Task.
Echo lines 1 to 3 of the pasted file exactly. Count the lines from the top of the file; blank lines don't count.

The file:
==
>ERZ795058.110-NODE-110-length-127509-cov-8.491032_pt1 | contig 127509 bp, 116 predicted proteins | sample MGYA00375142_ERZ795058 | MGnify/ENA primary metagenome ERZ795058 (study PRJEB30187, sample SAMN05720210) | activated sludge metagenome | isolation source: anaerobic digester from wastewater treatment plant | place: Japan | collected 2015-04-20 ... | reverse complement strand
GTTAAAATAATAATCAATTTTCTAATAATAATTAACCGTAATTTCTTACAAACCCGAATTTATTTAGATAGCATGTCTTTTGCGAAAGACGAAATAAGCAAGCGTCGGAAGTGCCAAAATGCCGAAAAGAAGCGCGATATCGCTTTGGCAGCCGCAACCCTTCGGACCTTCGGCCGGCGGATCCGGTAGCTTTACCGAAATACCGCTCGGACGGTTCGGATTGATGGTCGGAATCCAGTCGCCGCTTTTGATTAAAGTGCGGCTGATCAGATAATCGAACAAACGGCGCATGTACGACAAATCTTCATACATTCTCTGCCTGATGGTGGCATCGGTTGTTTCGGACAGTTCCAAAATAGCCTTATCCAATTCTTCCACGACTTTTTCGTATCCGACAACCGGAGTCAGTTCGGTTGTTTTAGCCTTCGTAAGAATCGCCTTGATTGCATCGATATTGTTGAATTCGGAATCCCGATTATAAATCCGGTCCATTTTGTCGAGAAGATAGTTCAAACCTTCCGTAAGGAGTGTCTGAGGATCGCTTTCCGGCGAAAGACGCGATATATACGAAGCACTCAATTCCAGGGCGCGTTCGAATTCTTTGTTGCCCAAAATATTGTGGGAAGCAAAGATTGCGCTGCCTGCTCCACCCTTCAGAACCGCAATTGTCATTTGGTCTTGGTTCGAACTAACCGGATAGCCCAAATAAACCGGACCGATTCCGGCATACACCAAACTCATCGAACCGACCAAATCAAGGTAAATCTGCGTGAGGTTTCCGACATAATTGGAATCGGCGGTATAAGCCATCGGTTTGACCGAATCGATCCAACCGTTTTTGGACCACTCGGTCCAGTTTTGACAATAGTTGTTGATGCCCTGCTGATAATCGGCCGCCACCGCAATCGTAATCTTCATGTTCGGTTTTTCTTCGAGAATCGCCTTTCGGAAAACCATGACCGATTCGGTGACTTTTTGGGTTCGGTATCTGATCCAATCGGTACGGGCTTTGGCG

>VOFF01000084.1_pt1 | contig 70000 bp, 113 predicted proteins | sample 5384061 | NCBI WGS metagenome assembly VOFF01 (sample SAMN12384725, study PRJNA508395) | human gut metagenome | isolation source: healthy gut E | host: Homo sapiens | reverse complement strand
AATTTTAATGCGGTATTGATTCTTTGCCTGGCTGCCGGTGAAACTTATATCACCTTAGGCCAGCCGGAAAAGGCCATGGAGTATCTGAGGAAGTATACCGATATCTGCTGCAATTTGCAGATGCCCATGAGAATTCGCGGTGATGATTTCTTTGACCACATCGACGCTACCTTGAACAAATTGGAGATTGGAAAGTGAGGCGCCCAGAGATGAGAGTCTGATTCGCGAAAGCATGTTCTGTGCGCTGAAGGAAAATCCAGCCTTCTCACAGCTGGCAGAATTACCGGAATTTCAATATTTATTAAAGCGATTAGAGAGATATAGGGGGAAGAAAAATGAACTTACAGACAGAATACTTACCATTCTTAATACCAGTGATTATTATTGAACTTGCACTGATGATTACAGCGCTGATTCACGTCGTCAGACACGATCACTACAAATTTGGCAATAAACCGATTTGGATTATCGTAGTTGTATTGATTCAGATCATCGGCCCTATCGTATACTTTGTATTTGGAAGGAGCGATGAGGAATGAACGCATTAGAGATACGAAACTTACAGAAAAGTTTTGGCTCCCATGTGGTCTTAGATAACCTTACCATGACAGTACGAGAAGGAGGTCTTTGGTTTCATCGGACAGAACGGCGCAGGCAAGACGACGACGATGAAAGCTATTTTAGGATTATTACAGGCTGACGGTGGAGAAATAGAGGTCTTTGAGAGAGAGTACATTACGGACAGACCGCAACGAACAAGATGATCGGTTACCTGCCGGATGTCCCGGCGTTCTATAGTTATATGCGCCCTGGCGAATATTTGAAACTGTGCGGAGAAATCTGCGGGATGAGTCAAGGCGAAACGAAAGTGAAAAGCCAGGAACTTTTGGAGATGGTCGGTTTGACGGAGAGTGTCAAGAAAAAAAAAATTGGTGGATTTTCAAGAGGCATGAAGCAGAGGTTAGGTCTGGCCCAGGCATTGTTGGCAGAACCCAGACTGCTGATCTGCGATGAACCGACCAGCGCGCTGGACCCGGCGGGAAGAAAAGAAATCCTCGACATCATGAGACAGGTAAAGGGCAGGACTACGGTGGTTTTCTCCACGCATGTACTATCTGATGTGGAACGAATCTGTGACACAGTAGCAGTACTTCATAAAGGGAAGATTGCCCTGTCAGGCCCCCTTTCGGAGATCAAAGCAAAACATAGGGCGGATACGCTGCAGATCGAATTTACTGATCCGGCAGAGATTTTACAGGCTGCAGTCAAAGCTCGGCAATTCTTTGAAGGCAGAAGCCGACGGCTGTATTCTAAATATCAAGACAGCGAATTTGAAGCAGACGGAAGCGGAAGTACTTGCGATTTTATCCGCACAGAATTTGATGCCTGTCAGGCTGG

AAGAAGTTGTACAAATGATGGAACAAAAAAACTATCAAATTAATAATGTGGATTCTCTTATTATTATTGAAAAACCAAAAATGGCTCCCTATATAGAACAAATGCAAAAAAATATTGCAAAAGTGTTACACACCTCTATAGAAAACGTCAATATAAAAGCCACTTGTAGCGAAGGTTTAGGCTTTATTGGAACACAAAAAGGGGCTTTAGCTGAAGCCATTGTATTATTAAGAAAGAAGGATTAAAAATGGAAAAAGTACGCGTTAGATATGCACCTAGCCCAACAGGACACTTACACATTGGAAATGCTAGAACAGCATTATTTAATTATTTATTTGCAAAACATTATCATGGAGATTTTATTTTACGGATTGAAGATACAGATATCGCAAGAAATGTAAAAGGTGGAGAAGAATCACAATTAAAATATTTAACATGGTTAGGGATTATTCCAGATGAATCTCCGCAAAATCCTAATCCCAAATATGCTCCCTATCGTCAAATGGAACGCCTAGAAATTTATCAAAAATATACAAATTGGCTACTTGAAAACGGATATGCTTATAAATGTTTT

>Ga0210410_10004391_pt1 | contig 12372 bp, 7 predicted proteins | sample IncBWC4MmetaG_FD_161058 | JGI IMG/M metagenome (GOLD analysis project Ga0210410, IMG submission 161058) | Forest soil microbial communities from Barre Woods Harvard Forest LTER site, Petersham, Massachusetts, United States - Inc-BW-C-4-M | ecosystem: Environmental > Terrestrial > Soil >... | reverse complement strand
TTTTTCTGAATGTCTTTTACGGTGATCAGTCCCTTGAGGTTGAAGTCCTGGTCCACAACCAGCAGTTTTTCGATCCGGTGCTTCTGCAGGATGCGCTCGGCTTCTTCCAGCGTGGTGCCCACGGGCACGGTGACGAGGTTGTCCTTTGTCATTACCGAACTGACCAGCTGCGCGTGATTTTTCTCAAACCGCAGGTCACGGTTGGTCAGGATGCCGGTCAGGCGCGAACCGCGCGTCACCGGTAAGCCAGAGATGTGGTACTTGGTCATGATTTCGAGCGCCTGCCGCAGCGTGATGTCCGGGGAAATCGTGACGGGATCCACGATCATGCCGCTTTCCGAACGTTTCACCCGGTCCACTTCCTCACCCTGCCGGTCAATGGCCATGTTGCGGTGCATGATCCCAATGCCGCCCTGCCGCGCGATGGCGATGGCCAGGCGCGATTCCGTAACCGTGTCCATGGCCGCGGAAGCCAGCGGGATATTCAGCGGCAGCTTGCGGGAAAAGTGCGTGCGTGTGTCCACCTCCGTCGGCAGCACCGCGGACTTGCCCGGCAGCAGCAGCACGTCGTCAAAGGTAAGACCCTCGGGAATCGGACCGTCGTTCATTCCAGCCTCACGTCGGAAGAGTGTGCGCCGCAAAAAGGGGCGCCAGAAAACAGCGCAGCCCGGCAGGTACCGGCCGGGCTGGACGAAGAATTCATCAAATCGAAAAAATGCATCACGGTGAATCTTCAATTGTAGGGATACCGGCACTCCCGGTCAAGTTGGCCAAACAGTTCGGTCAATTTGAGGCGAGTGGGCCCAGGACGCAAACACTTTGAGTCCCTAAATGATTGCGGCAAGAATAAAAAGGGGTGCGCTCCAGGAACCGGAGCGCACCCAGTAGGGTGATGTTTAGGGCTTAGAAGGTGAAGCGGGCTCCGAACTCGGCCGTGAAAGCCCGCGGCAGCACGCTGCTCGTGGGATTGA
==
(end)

>ERZ795058.110-NODE-110-length-127509-cov-8.491032_pt1 | contig 127509 bp, 116 predicted proteins | sample MGYA00375142_ERZ795058 | MGnify/ENA primary metagenome ERZ795058 (study PRJEB30187, sample SAMN05720210) | activated sludge metagenome | isolation source: anaerobic digester from wastewater treatment plant | place: Japan | collected 2015-04-20 ... | reverse complement strand
GTTAAAATAATAATCAATTTTCTAATAATAATTAACCGTAATTTCTTACAAACCCGAATTTATTTAGATAGCATGTCTTTTGCGAAAGACGAAATAAGCAAGCGTCGGAAGTGCCAAAATGCCGAAAAGAAGCGCGATATCGCTTTGGCAGCCGCAACCCTTCGGACCTTCGGCCGGCGGATCCGGTAGCTTTACCGAAATACCGCTCGGACGGTTCGGATTGATGGTCGGAATCCAGTCGCCGCTTTTGATTAAAGTGCGGCTGATCAGATAATCGAACAAACGGCGCATGTACGACAAATCTTCATACATTCTCTGCCTGATGGTGGCATCGGTTGTTTCGGACAGTTCCAAAATAGCCTTATCCAATTCTTCCACGACTTTTTCGTATCCGACAACCGGAGTCAGTTCGGTTGTTTTAGCCTTCGTAAGAATCGCCTTGATTGCATCGATATTGTTGAATTCGGAATCCCGATTATAAATCCGGTCCATTTTGTCGAGAAGATAGTTCAAACCTTCCGTAAGGAGTGTCTGAGGATCGCTTTCCGGCGAAAGACGCGATATATACGAAGCACTCAATTCCAGGGCGCGTTCGAATTCTTTGTTGCCCAAAATATTGTGGGAAGCAAAGATTGCGCTGCCTGCTCCACCCTTCAGAACCGCAATTGTCATTTGGTCTTGGTTCGAACTAACCGGATAGCCCAAATAAACCGGACCGATTCCGGCATACACCAAACTCATCGAACCGACCAAATCAAGGTAAATCTGCGTGAGGTTTCCGACATAATTGGAATCGGCGGTATAAGCCATCGGTTTGACCGAATCGATCCAACCGTTTTTGGACCACTCGGTCCAGTTTTGACAATAGTTGTTGATGCCCTGCTGATAATCGGCCGCCACCGCAATCGTAATCTTCATGTTCGGTTTTTCTTCGAGAATCGCCTTTCGGAAAACCATGACCGATTCGGTGACTTTTTGGGTTCGGTATCTGATCCAATCGGTACGGGCTTTGGCG

>VOFF01000084.1_pt1 | contig 70000 bp, 113 predicted proteins | sample 5384061 | NCBI WGS metagenome assembly VOFF01 (sample SAMN12384725, study PRJNA508395) | human gut metagenome | isolation source: healthy gut E | host: Homo sapiens | reverse complement strand